5 Reasons Why Maytag Washer Not Draining – Let’s Fix It

We all know that Maytag washers are some of the most reliable washing machines on the market. However, if your Maytag washer not draining, get your hands dirty and follow our troubleshooting guide to fix it.

The Maytag washer is one of the most popular brands of washing machines around the country. With their long history of making quality appliances, it’s no wonder so many people choose Maytag washers. However, these machines will experience problems over time. One common problem with the Maytag washer is that it won’t drain. This can be frustrating to people who want to get back to their everyday routine.

Below, we will discuss a few simple solutions that you can try out to fix the Maytag washer drain issue. One of these steps should resolve your problem with no further hassles.

Maytag Washer Not Draining

1. Clogged Drain Hose

As part of the cycles of a clothes washer, it is important for the water to be removed from the drum of the washing machine. A water pump can be used to suck the water through a hose and drain to remove excess water.

If your washing machine isn’t draining, listen for the drain pump to kick on. If you hear the pump kick on but see no water flow down the sink or into the floor drain, there is likely something blocking the hose between the washer and the laundry room. Run a water hose down to your laundry room sink to unclog any debris that’s slowing the water drainage process.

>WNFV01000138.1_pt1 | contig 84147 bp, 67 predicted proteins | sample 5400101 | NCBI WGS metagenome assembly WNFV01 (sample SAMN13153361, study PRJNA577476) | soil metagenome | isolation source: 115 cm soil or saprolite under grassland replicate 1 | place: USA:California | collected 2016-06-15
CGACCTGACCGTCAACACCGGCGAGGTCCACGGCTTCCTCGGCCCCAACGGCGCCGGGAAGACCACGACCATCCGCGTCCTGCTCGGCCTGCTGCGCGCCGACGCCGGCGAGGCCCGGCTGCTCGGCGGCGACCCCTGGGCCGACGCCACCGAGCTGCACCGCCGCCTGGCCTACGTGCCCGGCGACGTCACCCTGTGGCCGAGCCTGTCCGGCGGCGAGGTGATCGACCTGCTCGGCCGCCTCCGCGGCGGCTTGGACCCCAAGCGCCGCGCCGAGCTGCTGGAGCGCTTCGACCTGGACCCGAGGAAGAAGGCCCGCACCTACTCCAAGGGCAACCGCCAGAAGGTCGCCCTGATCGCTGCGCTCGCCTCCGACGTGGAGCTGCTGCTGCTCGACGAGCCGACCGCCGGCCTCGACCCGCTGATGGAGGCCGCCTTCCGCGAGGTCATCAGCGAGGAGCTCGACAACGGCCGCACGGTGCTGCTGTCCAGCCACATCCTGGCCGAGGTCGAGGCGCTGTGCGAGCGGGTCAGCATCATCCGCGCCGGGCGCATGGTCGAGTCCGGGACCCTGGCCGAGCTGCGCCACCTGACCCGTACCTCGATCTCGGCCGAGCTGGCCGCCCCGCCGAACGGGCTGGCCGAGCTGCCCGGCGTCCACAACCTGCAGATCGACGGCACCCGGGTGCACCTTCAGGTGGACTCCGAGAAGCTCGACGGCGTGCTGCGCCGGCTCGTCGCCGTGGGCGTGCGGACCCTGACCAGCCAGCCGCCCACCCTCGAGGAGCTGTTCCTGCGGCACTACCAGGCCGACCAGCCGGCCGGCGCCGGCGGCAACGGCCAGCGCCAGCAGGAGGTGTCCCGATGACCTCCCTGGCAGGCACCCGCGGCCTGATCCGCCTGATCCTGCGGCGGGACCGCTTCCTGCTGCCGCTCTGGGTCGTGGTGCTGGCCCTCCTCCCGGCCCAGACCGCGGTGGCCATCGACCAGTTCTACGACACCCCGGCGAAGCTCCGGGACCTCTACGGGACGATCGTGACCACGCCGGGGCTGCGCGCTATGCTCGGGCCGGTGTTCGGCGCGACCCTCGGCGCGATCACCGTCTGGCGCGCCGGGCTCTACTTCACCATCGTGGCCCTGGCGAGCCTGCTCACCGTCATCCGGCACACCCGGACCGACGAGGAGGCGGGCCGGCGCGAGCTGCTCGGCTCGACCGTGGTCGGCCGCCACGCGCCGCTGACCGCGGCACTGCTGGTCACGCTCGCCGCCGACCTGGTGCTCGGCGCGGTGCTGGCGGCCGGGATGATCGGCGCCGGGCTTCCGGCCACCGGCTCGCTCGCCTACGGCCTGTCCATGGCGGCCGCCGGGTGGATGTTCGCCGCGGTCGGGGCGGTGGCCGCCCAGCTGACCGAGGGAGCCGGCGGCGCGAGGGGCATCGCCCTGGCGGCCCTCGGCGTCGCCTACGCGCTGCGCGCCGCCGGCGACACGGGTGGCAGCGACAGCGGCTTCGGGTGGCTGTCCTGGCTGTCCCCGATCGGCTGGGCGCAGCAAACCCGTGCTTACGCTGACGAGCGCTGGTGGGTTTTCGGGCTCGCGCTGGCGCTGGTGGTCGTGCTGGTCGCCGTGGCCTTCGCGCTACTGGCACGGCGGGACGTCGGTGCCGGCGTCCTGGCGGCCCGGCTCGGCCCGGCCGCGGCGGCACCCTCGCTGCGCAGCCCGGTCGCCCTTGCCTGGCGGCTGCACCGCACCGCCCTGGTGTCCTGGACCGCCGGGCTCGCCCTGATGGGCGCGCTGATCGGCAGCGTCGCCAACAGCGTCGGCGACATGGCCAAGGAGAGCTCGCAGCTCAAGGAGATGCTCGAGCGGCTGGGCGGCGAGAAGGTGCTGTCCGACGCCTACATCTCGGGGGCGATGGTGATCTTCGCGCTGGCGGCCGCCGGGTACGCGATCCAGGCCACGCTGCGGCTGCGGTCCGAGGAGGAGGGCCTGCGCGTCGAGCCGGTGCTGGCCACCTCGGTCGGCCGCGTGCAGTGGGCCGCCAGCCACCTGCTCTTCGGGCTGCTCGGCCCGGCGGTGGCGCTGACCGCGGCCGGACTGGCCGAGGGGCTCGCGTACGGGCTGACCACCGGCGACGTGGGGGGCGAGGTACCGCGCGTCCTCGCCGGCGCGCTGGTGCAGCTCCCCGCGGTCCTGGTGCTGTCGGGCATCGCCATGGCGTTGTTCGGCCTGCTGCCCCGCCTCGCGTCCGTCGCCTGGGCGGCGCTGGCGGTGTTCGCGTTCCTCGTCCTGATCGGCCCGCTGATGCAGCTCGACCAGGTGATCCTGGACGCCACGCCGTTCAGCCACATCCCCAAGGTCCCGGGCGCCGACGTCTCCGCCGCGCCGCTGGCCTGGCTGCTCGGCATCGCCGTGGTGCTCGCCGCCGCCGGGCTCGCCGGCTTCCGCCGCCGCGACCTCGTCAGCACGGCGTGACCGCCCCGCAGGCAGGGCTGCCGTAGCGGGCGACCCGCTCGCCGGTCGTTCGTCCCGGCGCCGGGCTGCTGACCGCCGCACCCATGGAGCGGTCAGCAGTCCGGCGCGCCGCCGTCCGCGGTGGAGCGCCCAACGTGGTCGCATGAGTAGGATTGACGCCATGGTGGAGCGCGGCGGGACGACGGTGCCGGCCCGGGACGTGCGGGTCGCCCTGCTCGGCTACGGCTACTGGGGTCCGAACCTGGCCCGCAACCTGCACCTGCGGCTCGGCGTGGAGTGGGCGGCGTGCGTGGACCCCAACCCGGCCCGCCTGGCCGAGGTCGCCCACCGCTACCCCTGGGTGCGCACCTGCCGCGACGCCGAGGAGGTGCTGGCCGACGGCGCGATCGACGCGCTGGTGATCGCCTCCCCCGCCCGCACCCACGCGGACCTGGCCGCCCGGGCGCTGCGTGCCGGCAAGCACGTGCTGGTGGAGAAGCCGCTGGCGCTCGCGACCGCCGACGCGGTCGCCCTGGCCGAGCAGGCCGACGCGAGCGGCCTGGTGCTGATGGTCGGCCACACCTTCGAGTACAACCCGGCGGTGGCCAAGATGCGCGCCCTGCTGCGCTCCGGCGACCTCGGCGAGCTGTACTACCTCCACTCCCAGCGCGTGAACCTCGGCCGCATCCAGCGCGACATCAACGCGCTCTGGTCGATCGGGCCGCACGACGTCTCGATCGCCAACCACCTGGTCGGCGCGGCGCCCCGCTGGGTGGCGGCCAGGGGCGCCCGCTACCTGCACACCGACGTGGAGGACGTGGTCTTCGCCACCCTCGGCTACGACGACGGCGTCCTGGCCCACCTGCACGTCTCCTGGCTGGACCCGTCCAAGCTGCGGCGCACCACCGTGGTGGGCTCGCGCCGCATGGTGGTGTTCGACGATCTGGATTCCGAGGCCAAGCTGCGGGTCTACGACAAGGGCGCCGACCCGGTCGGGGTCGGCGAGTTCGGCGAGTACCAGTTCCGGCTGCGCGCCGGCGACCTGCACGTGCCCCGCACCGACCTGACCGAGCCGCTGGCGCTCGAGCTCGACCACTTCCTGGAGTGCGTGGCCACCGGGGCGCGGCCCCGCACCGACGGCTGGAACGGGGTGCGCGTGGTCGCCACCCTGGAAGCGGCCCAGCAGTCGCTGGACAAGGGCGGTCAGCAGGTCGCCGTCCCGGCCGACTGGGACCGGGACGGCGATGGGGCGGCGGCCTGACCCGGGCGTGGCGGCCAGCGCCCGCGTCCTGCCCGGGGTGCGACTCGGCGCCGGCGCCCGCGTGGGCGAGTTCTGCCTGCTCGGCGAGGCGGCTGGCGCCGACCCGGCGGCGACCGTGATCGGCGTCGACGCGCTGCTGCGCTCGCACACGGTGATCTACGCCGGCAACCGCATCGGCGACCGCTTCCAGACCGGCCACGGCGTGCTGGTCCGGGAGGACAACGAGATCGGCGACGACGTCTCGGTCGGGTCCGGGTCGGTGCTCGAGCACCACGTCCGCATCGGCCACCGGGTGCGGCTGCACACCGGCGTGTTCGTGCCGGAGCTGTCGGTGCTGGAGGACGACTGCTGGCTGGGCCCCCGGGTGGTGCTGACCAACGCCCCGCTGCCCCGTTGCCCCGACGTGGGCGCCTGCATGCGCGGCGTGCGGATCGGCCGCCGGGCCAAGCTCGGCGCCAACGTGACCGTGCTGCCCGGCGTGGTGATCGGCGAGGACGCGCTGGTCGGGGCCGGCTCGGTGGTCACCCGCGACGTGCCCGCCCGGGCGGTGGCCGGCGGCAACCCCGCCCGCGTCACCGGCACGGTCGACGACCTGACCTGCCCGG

The first step is to unplug your washer and then move it to an area where you can easily access the drain hose. Make sure that it is not connected to any fixtures. Once you have the hose unplugged, you should remove it from the washtub or basin.

Unplug the machine and remove the drain hose from its connection underneath the washer. Check the hose and remove anything that could be stuck in it — hair, coins, or other debris — and put it in a bag for disposal. Run water through the hose to remove any remaining debris and ensure that no residual material is blocking drainage.

2. Improper Drain Height

Washers drain faster when placed at or near ground level. If your washer is too tall from the floor, the machine may not be able to pump water out or may drain slowly. Check your user manual for recommended drain pipe lengths and heights and ensure that your washer is installed on a solid and level surface.

3. Poor Load Distribution

An unevenly distributed load can cause your front load washer to vibrate too much, which may prevent proper spinning or draining. A consistently unbalanced front load washer can also damage internal parts, resulting in costly repairs.

To avoid problems with your washer, it is important to keep the load as even as possible. Washing machines don’t like it when the load they carry is uneven — by redistributing clothes to create an even load, you’ll avoid issues such as unbalanced spinning, vibration, and even noise. Also, check that the machine is level and adjust its feet or legs as necessary to stop it from moving around and vibrating.

4. Clogged Drain Pump Filter

if you hear that the pump is running but water isn’t going down, it’s likely that there’s a clog in the pump filter. This can lead to a complete lack of water flow or a slow-down in the stream — and can be fixed by taking out the pump filter and cleaning it.

Unplug the washer from the outlet, and carefully pull it away from the wall. If you can see or easily reach the filter, remove it. If not, unplug the washing machine and look at the back panel for a removable filter.